KF: College basketball is different right now, and programs and college basketball are different — where before, you actually had the longevity of players staying at a program, that kind of helped build the program. So I can’t compare college basketball in the eighties to college basketball today. … It’s completely different than it was back then. And the programs are different now.
You have to look at the time when all of this actually happened. There was a lot going on in the community, and African American communities, at that time. And what the program that John built … at that moment, as much negative light that was on the city, that was something that was positive for us. So during a moment of those dark eras, or dark time in D.C., that was one of our beacon of hope. And one of our beacons of light was John and the program that he built.
FOS: What challenges may you have faced working on this project that perhaps have been different or similar to projects you’ve worked on previously in your career?
KF: Challenges — I haven’t really had any challenges at all. I mean, some projects you just work with and you know that this project is special — and this is one of ‘em. And I’m not just saying it too, because this is a project that’s dear to me, dear to the community, dear to the alumni, dear to the family. So I haven’t had any type of hiccup. Everything has just been — I mean, other than losing John, that’s probably the biggest thing that I felt hurt. But I felt the blessing of him doing it, and the blessing of these being his last interviews.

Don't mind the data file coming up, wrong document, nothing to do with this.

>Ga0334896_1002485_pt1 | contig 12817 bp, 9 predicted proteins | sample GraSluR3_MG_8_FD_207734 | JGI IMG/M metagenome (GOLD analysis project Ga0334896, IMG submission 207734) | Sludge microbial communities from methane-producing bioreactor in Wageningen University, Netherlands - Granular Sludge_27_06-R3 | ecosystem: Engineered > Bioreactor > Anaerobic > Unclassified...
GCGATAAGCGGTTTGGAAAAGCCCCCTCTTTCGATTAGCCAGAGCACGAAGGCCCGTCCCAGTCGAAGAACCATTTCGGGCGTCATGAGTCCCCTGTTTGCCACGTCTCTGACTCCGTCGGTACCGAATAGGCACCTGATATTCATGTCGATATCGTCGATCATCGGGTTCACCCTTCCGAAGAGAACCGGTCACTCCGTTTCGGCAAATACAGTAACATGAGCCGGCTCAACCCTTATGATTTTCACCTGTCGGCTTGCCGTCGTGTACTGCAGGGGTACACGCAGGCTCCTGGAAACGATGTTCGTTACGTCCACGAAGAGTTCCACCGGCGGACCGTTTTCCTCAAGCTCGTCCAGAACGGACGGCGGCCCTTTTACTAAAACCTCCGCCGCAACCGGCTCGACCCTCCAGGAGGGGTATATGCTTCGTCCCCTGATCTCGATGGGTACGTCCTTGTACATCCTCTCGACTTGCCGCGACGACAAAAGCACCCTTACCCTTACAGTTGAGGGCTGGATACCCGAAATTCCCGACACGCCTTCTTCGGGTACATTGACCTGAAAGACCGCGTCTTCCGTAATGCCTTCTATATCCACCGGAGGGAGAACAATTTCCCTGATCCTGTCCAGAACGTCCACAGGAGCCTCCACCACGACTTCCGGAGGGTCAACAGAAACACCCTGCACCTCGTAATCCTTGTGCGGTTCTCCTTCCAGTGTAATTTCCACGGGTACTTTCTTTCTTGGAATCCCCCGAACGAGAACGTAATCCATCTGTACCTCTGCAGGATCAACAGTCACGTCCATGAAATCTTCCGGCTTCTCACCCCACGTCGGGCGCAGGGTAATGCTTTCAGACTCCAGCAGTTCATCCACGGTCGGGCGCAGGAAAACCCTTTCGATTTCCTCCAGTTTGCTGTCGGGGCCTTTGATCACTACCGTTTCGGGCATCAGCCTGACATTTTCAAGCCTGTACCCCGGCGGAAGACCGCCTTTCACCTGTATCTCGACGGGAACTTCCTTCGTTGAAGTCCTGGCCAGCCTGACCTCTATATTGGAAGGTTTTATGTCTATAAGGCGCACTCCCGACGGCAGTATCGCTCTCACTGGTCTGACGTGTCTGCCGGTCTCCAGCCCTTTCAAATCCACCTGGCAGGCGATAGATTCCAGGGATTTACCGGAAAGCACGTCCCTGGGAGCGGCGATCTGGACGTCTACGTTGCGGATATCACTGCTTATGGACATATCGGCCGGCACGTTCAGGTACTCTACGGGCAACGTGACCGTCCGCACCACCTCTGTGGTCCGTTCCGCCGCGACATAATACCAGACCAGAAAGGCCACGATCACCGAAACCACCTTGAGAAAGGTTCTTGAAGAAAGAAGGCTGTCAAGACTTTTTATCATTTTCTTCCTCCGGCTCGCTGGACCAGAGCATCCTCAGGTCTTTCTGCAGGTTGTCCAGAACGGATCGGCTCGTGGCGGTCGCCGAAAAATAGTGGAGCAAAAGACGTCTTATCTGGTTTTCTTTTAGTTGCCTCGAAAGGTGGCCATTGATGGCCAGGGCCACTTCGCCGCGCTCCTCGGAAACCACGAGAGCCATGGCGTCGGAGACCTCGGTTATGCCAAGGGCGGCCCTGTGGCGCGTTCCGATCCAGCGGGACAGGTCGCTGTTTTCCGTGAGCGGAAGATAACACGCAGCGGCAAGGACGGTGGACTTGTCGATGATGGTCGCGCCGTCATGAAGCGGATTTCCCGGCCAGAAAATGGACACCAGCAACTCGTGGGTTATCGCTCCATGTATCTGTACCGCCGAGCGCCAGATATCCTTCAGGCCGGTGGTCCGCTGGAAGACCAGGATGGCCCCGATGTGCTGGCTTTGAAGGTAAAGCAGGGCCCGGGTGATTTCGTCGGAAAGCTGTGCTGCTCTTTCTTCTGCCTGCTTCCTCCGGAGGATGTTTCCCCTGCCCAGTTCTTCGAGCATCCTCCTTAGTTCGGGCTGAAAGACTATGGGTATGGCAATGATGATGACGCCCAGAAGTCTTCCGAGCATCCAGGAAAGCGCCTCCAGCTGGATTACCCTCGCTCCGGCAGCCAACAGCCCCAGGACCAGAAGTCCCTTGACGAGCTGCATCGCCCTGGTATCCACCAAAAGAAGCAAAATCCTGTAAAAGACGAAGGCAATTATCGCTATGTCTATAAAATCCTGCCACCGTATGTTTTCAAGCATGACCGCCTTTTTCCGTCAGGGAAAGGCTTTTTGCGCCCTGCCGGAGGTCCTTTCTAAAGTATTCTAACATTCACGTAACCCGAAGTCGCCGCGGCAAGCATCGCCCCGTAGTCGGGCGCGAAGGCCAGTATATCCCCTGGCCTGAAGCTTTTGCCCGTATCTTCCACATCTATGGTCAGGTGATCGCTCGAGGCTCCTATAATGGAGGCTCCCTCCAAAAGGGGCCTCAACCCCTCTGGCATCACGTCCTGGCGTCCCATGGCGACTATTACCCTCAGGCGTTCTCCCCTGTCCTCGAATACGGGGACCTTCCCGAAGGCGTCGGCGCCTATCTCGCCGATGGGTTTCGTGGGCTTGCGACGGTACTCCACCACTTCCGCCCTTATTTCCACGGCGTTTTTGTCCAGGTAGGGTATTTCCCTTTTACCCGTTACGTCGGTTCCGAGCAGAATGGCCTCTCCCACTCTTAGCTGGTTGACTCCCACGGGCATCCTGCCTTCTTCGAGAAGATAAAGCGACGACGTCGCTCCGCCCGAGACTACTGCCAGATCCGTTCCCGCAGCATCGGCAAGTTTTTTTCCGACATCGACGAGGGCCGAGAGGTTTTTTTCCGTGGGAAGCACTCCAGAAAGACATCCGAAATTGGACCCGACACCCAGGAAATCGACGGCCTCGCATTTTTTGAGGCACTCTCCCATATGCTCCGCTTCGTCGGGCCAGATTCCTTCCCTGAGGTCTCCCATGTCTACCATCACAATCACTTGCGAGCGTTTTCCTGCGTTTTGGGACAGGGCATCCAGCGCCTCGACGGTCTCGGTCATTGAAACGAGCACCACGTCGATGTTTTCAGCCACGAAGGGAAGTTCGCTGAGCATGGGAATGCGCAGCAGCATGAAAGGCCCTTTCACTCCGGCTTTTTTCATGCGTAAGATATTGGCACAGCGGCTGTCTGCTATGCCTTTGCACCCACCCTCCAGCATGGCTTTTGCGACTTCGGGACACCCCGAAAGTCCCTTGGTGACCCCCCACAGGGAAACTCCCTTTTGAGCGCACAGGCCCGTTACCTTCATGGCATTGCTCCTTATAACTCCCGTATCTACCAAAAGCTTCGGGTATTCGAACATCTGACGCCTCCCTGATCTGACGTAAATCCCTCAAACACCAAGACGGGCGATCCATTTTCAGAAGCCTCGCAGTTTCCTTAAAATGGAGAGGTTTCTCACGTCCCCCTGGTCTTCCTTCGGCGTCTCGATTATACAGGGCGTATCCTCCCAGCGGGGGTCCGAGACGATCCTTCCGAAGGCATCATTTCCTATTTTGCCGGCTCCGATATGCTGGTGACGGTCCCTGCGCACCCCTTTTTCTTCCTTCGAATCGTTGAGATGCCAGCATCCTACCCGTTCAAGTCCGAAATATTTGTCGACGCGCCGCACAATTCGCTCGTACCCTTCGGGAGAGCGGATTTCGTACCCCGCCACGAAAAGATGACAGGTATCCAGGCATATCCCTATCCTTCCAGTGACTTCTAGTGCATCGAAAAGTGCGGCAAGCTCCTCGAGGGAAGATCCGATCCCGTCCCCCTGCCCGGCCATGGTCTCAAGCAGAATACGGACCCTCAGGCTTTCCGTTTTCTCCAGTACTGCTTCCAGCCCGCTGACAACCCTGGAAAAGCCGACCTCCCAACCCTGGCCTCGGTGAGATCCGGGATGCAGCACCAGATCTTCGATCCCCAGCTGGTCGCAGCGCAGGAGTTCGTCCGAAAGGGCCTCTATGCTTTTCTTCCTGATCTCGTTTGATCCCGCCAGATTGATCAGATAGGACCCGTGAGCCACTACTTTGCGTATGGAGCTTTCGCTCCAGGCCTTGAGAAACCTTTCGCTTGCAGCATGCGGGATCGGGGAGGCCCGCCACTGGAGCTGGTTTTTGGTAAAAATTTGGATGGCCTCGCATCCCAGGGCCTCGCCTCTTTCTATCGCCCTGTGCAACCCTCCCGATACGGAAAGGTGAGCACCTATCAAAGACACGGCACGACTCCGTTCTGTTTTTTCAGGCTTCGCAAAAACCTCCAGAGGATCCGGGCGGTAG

And we talked about so much that is compelling that I don’t feel like he will be missed in the project. I feel like this is something that I’m gonna try not to be emotional thinking about it, just based on the fact that the project actually has emotions with it. … It’s been a project that you just see the miracles within it as you’re doing it.
FOS: What do you hope that young basketball fans, or Georgetown basketball fans, who weren’t alive during the Thomson era or maybe were too young to remember, take away from your documentary?
KF: [John] set the stage of what excellence is, and in terms of Black excellence, we use that term now in terms of understanding when someone is really at their best, and it shows in their work. And everything that he’s done and represented, always was for the benefit of setting an example of what excellence is, and a second chance, and taking a risk, and really stand up for something that you believe in. So you see that. You’ll see that within the project, you hear that from individuals that he coached, you hear the life and the changes that they went through when they were in his program.
FOS: Is there anything that you can share with readers about John Thompson’s last interview that you think might surprise people?
KF: If I tell you, the surprise will be ruined.
FOS: That’s true. But you know I have to ask.
KF: I don’t want the surprise to be ruined. I will tell you this … I believe there’s a saying in life that as you get older, you get more closer to a closure in life. And I would say that the interviews that John gave in those days are that. If you’ve never really understood him, this documentary will make you understand the program that he built, and at the climax of what was going on during those times, and understanding the weight of the position that he was in.
When you’re in it, you’re just in the emotions of it. But when you have time to sit back and reflect on those opportunities and the impact that you made, that makes you look at things from a different perspective.